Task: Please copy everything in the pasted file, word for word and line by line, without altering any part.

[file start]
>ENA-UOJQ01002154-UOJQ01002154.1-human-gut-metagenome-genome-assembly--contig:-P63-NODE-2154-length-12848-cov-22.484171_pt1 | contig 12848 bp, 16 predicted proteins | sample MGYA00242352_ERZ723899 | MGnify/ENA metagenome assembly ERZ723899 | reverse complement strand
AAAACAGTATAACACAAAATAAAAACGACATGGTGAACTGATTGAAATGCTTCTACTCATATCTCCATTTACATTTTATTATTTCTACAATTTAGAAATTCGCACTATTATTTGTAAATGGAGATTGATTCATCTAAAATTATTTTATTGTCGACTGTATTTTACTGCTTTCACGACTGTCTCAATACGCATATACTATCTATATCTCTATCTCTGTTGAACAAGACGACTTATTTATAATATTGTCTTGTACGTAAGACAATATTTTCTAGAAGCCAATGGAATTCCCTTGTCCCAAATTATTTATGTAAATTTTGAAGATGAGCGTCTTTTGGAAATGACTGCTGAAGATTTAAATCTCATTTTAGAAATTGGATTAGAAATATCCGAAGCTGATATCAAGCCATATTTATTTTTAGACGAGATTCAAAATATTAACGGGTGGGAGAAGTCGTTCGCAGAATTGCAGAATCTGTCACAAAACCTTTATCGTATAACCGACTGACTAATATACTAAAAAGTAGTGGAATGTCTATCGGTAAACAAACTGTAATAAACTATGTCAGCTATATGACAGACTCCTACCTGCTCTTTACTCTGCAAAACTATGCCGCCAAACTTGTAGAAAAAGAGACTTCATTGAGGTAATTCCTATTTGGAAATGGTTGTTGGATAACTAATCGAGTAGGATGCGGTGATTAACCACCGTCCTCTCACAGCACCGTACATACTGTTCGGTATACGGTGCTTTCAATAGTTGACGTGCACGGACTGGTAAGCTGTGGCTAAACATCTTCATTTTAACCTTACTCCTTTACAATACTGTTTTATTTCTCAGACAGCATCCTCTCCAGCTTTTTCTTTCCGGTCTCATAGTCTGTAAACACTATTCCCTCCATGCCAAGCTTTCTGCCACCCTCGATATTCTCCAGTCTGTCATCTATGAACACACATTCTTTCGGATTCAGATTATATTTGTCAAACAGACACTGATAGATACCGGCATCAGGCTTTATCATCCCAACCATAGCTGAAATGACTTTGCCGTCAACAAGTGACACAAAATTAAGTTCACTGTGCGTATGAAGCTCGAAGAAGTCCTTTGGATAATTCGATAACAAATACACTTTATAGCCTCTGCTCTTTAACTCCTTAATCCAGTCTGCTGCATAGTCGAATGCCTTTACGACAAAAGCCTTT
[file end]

>ENA-UOJQ01002154-UOJQ01002154.1-human-gut-metagenome-genome-assembly--contig:-P63-NODE-2154-length-12848-cov-22.484171_pt1 | contig 12848 bp, 16 predicted proteins | sample MGYA00242352_ERZ723899 | MGnify/ENA metagenome assembly ERZ723899 | reverse complement strand
AAAACAGTATAACACAAAATAAAAACGACATGGTGAACTGATTGAAATGCTTCTACTCATATCTCCATTTACATTTTATTATTTCTACAATTTAGAAATTCGCACTATTATTTGTAAATGGAGATTGATTCATCTAAAATTATTTTATTGTCGACTGTATTTTACTGCTTTCACGACTGTCTCAATACGCATATACTATCTATATCTCTATCTCTGTTGAACAAGACGACTTATTTATAATATTGTCTTGTACGTAAGACAATATTTTCTAGAAGCCAATGGAATTCCCTTGTCCCAAATTATTTATGTAAATTTTGAAGATGAGCGTCTTTTGGAAATGACTGCTGAAGATTTAAATCTCATTTTAGAAATTGGATTAGAAATATCCGAAGCTGATATCAAGCCATATTTATTTTTAGACGAGATTCAAAATATTAACGGGTGGGAGAAGTCGTTCGCAGAATTGCAGAATCTGTCACAAAACCTTTATCGTATAACCGACTGACTAATATACTAAAAAGTAGTGGAATGTCTATCGGTAAACAAACTGTAATAAACTATGTCAGCTATATGACAGACTCCTACCTGCTCTTTACTCTGCAAAACTATGCCGCCAAACTTGTAGAAAAAGAGACTTCATTGAGGTAATTCCTATTTGGAAATGGTTGTTGGATAACTAATCGAGTAGGATGCGGTGATTAACCACCGTCCTCTCACAGCACCGTACATACTGTTCGGTATACGGTGCTTTCAATAGTTGACGTGCACGGACTGGTAAGCTGTGGCTAAACATCTTCATTTTAACCTTACTCCTTTACAATACTGTTTTATTTCTCAGACAGCATCCTCTCCAGCTTTTTCTTTCCGGTCTCATAGTCTGTAAACACTATTCCCTCCATGCCAAGCTTTCTGCCACCCTCGATATTCTCCAGTCTGTCATCTATGAACACACATTCTTTCGGATTCAGATTATATTTGTCAAACAGACACTGATAGATACCGGCATCAGGCTTTATCATCCCAACCATAGCTGAAATGACTTTGCCGTCAACAAGTGACACAAAATTAAGTTCACTGTGCGTATGAAGCTCGAAGAAGTCCTTTGGATAATTCGATAACAAATACACTTTATAGCCTCTGCTCTTTAACTCCTTAATCCAGTCTGCTGCATAGTCGAATGCCTTTACGACAAAAGCCTTT